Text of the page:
The crowning glory of Oriya temple architecture, the 13th century Sun temple also known as ' the Black Pagoda', comes with a baggage of centuries - old myths and legends. Legends say that Samba, the son of Lord Krishna, was afflicted by leprosy, brought about by his father's curse on him. After 12 years of penance, he was cured by Surya, the Sun God, in whose honour he built this temple. 

Built by Raja Narsimhadeva of the Ganga dynasty, in the 13th century AD, the temple is a pageant of human grandeur, in its perception, and in the execution of even the finest details. It resembles a colossal chariot, with 24 wheels, pulled by seven straining horses, and has a three-tiered pyramidal roof topped off by a fine spire. The Sun - God's chariot, also represents the seven days of the week, and the 24 hours of the day, in its concept. The temple is a brilliant chronicle in stone, with impressive sculptures. Every aspect of life is represented here, and the erotic imagery, depicts the sublimation of human love manifested in countless forms. Scenes from court, civic life and war are also done with great precision

Unlike the other temples of the Bhubaneswar-Konark-Puri region, the Konark temple had two smaller outer halls, completely separate from the main structure. The assembly-hall and the tower were built on an imposing platform, which were carved into meticulously crafted twelve pairs of decorated wheels, each 10 feet in diameter. The entrance is reached by a broad flight of steps, flanked on either side by prancing horses, the whole representing the chariot, in which the Sun-God rides across the heavens. The court of the temple, was decorated with large free-standing sculptures of great strength and beauty. Now protected under the World Heritage List, the temple's interior was filled - up in 1903 A.D., by the then British Lt. Governor of Bengal, to save it from deterioration. 

Places To See 

The Museum Of Archaeological Survey Of India

The museum which is just outside the temple enclosure, houses sculptures and carvings from the ruins of the Sun Temple. The stone architrave inside it, bearing images of nine planet dieties, the Navagrahas, originally sat above one of the temple's ornamental doorways, and is now kept as a living shrine.

Konark Beach

The beach, 3 kms away from the temple along the Puri road, is very picturesque and you can get the glimpses of the local fishing fleet at work. The sunrise at this beach is a feast for the eyes. Also an ideal site for a spot of sun-bathing.

Balighai Beach - a secluded silver stretch, girdled by casuarina forests.


Approachable by jeeps, Kuruma, a site of Buddhist archaeological discoveries, is only 8 kms from Konark. Recent excavations have thrust this little village into the limelight with the discovery of antique images of the Buddha seated in Bhumisparsa Mudra alongwith the image of Heruka.


Chaurasi is the site of the shrines dedicated to Laxminarayanan, Amareshras and Barahi. Barahi is a deity dating back to the 9th century AD, worshipped according to tantrik practices. She is a mother goddess with the face of a boar and is depicted holding a fish in one hand and a cup in another.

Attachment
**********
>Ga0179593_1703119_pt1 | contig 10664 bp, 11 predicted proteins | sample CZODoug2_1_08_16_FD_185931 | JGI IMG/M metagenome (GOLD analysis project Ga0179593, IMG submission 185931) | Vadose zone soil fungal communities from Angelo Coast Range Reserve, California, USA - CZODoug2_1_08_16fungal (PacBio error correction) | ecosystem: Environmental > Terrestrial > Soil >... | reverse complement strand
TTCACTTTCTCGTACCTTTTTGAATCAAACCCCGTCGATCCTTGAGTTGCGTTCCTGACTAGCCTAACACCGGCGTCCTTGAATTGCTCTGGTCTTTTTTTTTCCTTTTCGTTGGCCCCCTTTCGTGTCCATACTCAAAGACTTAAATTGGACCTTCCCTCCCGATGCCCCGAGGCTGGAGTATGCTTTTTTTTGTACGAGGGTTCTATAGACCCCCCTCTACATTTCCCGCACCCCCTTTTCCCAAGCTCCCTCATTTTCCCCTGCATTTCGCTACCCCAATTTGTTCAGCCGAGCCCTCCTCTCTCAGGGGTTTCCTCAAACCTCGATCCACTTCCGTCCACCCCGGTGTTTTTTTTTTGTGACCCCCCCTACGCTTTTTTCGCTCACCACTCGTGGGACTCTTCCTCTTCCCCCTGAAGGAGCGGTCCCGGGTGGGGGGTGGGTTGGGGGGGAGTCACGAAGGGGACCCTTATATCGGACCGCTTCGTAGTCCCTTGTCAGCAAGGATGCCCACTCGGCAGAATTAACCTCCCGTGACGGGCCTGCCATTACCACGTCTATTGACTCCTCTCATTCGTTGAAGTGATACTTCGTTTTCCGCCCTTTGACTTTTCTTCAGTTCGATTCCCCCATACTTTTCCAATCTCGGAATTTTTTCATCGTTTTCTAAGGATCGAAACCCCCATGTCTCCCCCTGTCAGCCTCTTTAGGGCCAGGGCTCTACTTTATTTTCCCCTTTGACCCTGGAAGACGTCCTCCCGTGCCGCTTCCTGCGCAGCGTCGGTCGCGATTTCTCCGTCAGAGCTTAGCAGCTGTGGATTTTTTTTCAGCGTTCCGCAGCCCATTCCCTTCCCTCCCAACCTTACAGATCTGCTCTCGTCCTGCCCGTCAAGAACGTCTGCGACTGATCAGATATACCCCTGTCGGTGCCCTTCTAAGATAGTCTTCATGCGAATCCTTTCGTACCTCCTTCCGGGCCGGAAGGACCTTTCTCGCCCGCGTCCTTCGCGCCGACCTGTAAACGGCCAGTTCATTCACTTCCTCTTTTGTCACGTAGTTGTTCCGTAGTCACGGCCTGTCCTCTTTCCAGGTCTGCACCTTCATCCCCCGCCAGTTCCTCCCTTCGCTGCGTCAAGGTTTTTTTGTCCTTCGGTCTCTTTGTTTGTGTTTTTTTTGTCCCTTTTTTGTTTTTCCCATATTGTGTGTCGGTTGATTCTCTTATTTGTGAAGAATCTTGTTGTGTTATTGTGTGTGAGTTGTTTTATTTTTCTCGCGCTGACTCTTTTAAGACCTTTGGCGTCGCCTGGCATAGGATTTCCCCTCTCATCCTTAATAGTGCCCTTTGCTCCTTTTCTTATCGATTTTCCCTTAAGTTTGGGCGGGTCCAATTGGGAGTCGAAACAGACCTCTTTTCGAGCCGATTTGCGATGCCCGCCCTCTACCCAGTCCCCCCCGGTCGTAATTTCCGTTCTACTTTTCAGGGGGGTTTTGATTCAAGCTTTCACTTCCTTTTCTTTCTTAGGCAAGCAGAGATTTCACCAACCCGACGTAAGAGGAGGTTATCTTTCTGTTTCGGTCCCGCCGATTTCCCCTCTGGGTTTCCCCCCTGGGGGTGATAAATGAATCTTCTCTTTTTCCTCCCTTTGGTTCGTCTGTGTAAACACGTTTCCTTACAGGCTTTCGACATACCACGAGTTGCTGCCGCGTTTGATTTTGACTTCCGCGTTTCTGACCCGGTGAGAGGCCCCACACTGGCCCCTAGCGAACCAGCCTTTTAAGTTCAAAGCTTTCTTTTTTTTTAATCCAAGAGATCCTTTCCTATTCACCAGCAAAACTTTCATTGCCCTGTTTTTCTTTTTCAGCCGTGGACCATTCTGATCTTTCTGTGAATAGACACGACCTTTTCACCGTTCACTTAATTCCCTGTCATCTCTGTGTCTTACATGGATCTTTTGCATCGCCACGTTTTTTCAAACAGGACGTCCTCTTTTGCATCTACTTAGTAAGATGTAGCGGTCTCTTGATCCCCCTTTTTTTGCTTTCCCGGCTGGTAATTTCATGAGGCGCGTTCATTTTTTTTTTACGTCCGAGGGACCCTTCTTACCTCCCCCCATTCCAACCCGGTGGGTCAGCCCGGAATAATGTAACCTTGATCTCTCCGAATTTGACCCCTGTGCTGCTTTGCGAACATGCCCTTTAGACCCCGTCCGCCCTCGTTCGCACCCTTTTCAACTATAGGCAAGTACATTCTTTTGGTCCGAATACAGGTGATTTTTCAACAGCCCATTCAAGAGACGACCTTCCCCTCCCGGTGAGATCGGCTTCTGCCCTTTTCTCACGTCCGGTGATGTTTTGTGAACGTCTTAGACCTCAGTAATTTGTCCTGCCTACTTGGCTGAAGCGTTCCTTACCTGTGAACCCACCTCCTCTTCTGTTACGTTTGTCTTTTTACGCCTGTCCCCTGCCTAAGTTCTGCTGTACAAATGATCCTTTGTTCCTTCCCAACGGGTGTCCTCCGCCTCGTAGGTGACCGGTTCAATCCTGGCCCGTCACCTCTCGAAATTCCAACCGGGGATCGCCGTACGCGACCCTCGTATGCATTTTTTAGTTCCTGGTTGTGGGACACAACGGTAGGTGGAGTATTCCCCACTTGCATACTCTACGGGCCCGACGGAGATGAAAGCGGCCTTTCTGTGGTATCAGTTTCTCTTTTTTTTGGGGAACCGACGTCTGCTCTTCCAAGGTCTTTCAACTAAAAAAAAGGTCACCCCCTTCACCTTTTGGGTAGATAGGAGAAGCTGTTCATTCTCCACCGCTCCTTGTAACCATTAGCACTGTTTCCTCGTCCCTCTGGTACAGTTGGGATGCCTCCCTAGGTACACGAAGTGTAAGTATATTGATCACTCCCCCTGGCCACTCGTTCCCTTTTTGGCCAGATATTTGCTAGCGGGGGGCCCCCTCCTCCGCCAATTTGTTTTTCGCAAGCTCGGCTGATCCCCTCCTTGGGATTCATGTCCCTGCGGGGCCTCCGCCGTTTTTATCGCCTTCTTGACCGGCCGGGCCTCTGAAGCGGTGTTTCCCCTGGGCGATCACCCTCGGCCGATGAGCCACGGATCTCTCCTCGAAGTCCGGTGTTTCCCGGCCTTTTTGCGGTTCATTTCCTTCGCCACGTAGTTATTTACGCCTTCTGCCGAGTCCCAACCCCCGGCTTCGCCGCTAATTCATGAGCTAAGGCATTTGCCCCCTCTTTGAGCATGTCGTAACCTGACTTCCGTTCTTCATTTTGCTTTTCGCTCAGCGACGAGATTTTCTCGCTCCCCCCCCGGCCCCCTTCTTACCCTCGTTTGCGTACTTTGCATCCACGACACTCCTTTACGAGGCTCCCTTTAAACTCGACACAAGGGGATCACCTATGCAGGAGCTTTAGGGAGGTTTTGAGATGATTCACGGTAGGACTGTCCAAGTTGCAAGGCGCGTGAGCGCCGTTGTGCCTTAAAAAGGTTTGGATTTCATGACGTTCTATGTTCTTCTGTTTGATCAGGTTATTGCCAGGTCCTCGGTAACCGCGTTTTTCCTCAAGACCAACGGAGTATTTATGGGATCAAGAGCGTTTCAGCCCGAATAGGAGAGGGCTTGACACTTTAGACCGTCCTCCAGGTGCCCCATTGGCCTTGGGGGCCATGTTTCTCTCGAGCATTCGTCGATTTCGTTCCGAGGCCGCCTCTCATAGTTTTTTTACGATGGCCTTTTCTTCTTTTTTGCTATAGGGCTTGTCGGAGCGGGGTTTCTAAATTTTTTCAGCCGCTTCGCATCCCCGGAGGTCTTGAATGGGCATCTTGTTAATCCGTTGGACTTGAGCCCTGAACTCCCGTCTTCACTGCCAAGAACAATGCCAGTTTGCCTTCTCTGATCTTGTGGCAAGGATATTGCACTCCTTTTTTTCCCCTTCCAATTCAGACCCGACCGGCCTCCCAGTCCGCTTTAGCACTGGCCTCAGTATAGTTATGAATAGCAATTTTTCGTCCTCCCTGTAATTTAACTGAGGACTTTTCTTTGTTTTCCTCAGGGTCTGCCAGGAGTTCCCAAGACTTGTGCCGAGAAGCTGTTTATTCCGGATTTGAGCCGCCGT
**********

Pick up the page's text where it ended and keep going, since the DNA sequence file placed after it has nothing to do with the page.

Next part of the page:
On the way to Konark is Pipli, famous for its exquisite applique work, which depict the essence of Oriya culture. It is also the home of the most colourful and original awnings, canopies, garden and beach umbrellas, shoulder and hand bags etc. The cocktail effect of the colours is certainly a feast for the eyes.


A beautiful spot, 7 kms from Konark, Ramachandi is located at the confluence of the river Kusabhadra and the Bay of Bengal. The deity of Konark, Goddess Ramachandi, is worshipped here.


45 kms from Konark, Kakatapur is located in the Prachi valley and is famous for its shrines of Goddess Mangala and Banadurga. legend has it that the directions for reaching the holy log from which is created Lord Jagannath's icon comes from her. The famous 'Jhamu Yatra' is held in April-May when devotees walk over a narrow trench strewn with embers. 


A famous fishing harbour, Astranga lies 55 kms from Konark. Washed by the waters of the Bay of Bengal, with its magnificent sunsets, the place really lives upto its name. 


The Chandrabhaga Mela or Magha Saptami mela in the month of February, is a grand religious festival. Thousands of pilgrims converge on the pool, on this day to take a holy dip in its curative waters, and then shuffle off to the beach where, in accordance with an age-old custom mentioned in the puranas, they watch the sun rise over the sea. The event is followed by the puja of the Navagraha.

Those interested in attending the Konark Dance Festival, held in the Open air Auditorium north of the Sun Temple, should visit during the first week of December.

Some of the most exhilarating Pilgrimage in India include 
Ajmer Sharief (Rajasthan)
Badrinath (Uttar Pradesh)
Rishikesh (Uttar Pradesh)
Haridwar (Uttar Pradesh)
Kanchipuram (Tamil Nadu)
Kanyakumari (Tamil Nadu)
Trichy (Tamil Nadu)
Mahabalipuram (Tamil Nadu)
Velangani (Tamil Nadu)
Konark (Orissa)
Amarnath (Jammu & Kashmir)
Tabo (Himachal Pradesh)
Kangra Valley (Himachal Pradesh)
Pawapuri (Bihar)
Sikh shrines (Amritsar)
The Modhera Sun Temple (Gujarat)
Pushkar (Rajasthan)
Allahabad (Uttar Pradesh)
Kedarnath (Uttar Pradesh) 
Varanasi (Uttar Pradesh) 
Rameswaram (Tamil Nadu) 
Tanjavur (Tamil Nadu)
Basilica of Bom Jesus (Goa)
Bhubaneshwar (Orissa)
Puri (Orissa)
Vaishno Devi (Jammu & Kashmir)
Buddhist sites (Himachal Pradesh)
Bodhgaya (Bihar)
Tirupati (Andhra Pradesh)
Shirdi (Maharashtra)
Madurai(Tamil Nadu)